In a week where the Poznan climate conference barely registers in the international media, two new reports on the climate crisis have been released in the UK. George Monbiot reviews them both, here and here for the Guardian. Talk about chalk and cheese.
One of the reports, developed by the Public Interest Research Centre, evaluates recent trends in human industrial activity and the response of the Earth system, and concludes that we’re near or beyond the climatic breaking point already. Nothing short of transformational change, at all levels of society, will be sufficient to avoid a calamitous outcome. World War II++ scale action where all resources necessary to fix the problem are devoted to it. The analysis and recommendations in this report draws inspiration from the Climate Code Red scenario developed by Melbourne-based businessmen David Spratt and Philip Sutton. Presented in an interesting, persuasive and very readable 50 pages, it’s worth getting hold of. You can download the Climate Safety report here. Get it. Read it. Spread it around. This stuff must be widely understood.
The other report is an official paper produced by the Committee on Climate Change called Building a Low Carbon Economy: the UK’s contribution to tackling climate change. You can get it here. As Monbiot points out, it’s a decent acknowledgment of the seriousness of climate change, and the authors argue strongly that the UK must make deep cuts in its greenhouse gas emissions: 80% reduction by 2050 (the current Australian target – a nation with a per capita emissions rate almost twice that of the UK – is a laughably inadequate 60%). You see, as is explained the Climate Safety report and elsewhere, even 80% cuts for a developed nation like the UK throws caution very much to the ever warming wind. This is because we are already over the ‘safe’ level of CO2, and with each incremental addition to the atmospheric pool of greenhouse gases, we edge closer (or perhaps well beyond) the point at which we set in train Earth system feedbacks that rapidly take the problem out of our collective hands.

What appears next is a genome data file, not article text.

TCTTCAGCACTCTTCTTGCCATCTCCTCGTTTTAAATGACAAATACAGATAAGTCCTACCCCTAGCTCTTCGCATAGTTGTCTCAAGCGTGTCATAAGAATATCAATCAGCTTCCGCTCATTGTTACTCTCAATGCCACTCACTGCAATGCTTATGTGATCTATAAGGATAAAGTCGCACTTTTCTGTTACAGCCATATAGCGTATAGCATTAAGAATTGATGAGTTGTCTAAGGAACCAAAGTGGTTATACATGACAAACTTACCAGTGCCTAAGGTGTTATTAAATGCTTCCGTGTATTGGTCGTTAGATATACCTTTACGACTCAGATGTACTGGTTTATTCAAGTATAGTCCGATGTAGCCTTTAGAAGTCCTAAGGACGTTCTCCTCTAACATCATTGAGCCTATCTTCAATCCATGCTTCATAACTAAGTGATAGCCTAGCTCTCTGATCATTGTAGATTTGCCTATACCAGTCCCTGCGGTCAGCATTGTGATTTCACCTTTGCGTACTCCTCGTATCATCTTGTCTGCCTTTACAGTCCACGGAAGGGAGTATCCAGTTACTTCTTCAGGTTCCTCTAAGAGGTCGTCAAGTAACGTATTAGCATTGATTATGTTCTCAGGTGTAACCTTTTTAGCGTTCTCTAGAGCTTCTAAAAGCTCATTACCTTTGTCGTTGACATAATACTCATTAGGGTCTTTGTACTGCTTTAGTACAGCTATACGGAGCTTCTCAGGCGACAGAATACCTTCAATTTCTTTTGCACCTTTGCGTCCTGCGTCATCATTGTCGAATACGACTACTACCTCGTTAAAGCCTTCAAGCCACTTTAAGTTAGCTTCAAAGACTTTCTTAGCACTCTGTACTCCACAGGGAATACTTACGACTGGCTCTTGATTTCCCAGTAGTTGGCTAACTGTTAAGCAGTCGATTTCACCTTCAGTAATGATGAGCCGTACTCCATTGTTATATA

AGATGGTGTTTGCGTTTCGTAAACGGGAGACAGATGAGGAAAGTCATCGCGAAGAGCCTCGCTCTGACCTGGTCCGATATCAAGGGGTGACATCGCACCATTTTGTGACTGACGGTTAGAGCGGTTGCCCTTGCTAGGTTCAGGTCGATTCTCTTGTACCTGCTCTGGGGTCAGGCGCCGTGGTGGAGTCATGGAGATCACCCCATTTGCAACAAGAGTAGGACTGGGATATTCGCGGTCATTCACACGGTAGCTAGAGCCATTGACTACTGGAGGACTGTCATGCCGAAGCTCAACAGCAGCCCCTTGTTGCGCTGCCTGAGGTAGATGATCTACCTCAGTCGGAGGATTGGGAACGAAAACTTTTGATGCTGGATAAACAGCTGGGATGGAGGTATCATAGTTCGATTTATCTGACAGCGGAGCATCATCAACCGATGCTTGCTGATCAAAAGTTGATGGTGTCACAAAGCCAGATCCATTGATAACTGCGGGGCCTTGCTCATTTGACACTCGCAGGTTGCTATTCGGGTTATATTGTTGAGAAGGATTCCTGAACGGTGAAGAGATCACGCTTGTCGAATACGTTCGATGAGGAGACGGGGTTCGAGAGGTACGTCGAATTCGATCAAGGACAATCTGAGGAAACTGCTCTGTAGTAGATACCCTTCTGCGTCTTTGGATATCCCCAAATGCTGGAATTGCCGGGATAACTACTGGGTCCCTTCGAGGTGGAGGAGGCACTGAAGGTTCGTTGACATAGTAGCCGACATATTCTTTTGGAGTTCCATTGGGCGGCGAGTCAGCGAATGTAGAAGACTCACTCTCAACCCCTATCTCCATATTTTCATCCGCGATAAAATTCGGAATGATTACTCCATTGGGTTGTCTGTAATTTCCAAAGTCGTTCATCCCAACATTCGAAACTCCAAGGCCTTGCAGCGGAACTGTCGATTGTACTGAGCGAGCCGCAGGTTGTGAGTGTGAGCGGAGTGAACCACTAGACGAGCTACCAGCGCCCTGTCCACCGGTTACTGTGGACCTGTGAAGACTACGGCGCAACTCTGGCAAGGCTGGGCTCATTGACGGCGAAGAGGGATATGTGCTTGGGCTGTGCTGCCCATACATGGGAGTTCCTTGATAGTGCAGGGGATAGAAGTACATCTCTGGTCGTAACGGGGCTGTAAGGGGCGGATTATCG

The problem is somewhat analogous to this. Imagine you are riding a bicycle along a flat stretch of road. If you keep pedalling (emitting CO2 to the atmosphere), you maintain your forward momentum (continue accumulating excess CO2 in the atmosphere). If you take your foot off the pedals, your bicycle starts to slow due to wind resistance and friction with the road surface (natural carbon sinks), and eventually you stop (get back to a ‘safe’ level of CO2 that maintains a Holocene climate). Ideally, you’d also apply pressure to the brakes to make you stop faster (produce large volumes of biochar or enhanced weathering to geoengineer a rapid CO2 drawdown).
But what if you go over the crest of a steep hill? At that point, the force of gravity (biotic and oceanic release of CO2 and methane due to carbon cycle feedbacks) overwhelms the slowing effect of resistance and friction, and indeed even if you take your foot off the pedals at that point (halt anthropogenic emissions) you don’t slow down, because the slope of the hill is now doing the ‘work’ for you. Your only chance to avoid a painful injury is to squeeze those brakes hard (geoengineering to cool the planet), but of course this runs the risk of locking the wheels and flipping yourself head-over-heels (I don’t think I need explain what this translates to in the real-world). Suffice to say, we don’t want to get to that steep hill.
Okay, the analogy, as always, is imperfect, but you get the general point. Any official report that weds itself to emissons reductions targets that are years old and fail to give due recognition to observed trends or the risks posed by Earth system tipping points, will lead to grossly inadequate public policy. Welcome to Poznan. Can we really expect the dialogue at Copenhagen 2009 to have faced reality? I have my doubts.